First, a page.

These effects are even greater when other drugs are mixed with the marijuana, and users do not always know what drugs are given to them.
Findings so far show that regular use of marijuana or THC may play a role in some kinds of cancer and in problems with the heart, respiratory and immune systems.
Cancer: It’s hard to know for sure whether regular marijuana use causes cancer. But it is known that marijuana contains some of the same, and sometimes even more, of the cancer-causing chemicals found in tobacco smoke. Studies show that someone who smokes five joints per day may be taking in as many cancer-causing chemicals as someone who smokes a full pack of cigarettes every day.
Effects on the Heart: One study has indicated that a user’s risk of heart attack more than quadruples in the first hour after smoking marijuana. The researchers suggest that such an effect might occur from marijuana’s effects on blood pressure and heart rate and reduced oxygen-carrying capacity of blood.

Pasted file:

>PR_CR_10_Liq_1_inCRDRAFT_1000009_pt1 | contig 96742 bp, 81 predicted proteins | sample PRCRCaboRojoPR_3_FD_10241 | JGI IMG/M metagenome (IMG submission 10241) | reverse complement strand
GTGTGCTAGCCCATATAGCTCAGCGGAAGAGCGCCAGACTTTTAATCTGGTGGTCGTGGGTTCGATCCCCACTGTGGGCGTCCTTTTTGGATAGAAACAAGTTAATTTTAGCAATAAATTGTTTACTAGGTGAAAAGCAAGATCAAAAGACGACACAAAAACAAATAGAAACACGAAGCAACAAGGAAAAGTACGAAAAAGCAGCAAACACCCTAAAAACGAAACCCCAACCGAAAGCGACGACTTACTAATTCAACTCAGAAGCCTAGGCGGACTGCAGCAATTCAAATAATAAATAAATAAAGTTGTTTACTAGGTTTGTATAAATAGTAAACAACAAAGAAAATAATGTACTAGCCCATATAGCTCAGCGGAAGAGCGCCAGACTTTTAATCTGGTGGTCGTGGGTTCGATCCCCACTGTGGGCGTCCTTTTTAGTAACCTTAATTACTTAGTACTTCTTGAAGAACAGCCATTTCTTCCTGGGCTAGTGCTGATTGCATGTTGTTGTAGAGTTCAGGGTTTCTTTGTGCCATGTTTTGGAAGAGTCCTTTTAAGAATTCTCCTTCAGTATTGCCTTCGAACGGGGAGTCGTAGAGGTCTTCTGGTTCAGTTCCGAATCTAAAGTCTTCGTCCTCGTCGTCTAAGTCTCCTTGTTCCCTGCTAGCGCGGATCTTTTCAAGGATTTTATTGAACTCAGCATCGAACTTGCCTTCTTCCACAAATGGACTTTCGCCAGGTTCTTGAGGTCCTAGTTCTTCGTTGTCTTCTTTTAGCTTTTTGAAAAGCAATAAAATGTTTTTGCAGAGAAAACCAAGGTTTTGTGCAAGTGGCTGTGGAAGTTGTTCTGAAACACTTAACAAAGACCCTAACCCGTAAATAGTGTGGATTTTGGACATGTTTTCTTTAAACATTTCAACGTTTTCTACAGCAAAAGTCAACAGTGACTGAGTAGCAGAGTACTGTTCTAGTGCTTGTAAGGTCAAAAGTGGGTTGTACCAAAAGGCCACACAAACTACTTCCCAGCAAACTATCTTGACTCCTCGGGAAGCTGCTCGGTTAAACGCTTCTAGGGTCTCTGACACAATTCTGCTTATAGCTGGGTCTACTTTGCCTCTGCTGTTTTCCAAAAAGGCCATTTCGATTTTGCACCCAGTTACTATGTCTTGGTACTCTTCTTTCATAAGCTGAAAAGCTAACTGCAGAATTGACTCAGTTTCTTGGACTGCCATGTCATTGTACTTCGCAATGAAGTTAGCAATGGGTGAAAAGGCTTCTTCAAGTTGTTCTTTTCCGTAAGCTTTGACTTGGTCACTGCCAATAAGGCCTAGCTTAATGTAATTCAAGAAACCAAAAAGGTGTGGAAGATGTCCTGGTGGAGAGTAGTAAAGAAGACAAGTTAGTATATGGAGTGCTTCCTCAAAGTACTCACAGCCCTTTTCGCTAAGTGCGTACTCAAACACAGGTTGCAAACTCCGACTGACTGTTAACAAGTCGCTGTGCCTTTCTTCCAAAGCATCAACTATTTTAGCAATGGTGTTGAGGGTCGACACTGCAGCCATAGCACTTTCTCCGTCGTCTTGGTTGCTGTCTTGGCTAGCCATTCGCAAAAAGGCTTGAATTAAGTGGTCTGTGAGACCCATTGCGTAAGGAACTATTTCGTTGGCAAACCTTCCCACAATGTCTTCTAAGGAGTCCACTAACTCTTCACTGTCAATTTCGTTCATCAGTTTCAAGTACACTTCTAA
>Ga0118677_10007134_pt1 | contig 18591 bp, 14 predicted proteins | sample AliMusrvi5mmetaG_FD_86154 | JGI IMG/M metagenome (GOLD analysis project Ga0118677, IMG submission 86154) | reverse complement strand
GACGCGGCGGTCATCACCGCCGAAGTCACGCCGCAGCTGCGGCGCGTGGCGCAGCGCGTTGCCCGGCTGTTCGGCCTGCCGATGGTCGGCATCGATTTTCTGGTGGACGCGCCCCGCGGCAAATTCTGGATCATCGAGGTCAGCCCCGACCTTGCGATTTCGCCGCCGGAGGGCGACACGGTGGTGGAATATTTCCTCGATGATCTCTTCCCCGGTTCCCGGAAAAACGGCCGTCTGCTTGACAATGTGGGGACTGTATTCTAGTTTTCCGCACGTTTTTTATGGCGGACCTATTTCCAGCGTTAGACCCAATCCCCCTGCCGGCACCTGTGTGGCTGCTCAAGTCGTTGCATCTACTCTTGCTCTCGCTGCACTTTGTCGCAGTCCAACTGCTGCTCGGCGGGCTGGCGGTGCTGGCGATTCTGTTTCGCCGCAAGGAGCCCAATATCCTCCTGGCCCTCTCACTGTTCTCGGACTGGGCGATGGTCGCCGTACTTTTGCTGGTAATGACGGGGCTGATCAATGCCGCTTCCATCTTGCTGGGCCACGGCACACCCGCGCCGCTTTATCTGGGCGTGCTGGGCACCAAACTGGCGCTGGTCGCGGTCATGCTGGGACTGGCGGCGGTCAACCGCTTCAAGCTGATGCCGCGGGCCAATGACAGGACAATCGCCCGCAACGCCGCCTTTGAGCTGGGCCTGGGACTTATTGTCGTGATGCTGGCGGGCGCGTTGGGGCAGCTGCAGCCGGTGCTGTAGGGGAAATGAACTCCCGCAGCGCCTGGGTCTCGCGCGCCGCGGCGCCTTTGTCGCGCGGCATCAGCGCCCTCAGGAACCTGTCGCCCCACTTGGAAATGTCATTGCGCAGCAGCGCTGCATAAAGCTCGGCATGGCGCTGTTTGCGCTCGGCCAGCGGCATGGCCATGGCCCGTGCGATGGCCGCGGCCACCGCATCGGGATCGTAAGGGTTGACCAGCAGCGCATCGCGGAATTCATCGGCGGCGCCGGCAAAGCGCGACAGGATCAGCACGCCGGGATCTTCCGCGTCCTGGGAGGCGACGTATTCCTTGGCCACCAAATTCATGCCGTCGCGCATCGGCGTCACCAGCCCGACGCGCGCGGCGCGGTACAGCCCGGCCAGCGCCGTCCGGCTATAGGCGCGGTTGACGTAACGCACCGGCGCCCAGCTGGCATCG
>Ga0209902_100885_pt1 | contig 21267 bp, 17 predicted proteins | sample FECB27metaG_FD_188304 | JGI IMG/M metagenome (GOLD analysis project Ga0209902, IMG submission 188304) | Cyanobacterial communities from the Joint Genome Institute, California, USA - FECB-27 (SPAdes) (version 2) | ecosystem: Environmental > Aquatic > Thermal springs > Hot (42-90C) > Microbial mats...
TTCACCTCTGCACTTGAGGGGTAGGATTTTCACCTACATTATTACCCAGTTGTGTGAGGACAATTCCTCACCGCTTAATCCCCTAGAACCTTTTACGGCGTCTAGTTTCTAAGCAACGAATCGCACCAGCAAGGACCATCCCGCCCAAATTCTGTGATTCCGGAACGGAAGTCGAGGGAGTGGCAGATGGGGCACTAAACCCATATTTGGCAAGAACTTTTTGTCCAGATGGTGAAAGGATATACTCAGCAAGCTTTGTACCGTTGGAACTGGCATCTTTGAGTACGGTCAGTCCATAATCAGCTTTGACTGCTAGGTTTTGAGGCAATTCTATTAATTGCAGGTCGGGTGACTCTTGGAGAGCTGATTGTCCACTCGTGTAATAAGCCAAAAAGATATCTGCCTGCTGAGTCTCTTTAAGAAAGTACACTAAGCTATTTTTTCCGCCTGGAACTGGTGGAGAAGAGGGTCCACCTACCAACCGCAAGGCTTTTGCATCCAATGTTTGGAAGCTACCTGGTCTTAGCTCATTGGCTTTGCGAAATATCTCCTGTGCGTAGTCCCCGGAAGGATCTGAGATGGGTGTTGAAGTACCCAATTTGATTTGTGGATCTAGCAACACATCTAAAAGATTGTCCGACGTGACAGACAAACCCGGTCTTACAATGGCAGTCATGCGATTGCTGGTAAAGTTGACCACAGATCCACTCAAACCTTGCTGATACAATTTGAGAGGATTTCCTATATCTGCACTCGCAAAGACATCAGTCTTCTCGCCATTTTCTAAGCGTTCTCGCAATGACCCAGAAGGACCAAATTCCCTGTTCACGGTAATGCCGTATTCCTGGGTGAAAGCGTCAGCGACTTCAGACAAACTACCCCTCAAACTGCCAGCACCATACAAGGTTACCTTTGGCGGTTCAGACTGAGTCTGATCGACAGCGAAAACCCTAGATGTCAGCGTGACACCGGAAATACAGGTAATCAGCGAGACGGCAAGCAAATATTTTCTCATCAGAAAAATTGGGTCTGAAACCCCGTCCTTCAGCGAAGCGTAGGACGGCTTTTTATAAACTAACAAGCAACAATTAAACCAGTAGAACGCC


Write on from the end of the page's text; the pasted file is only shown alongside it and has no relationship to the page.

Lungs and Airways: Even infrequent abuse can cause burning and stinging of the mouth and throat, often accompanied by a heavy cough. Someone who smokes marijuana regularly may have many of the same respiratory problems that tobacco smokers do, such as daily cough and phlegm production, more frequent acute chest illness, a heightened risk of lung infections, and a greater tendency to obstructed airways. Smoking marijuana possibly increases the likelihood of developing cancer of the head or neck. A study comparing 173 cancer patients and 176 healthy individuals produced evidence that marijuana smoking doubled or tripled the risk of these cancers.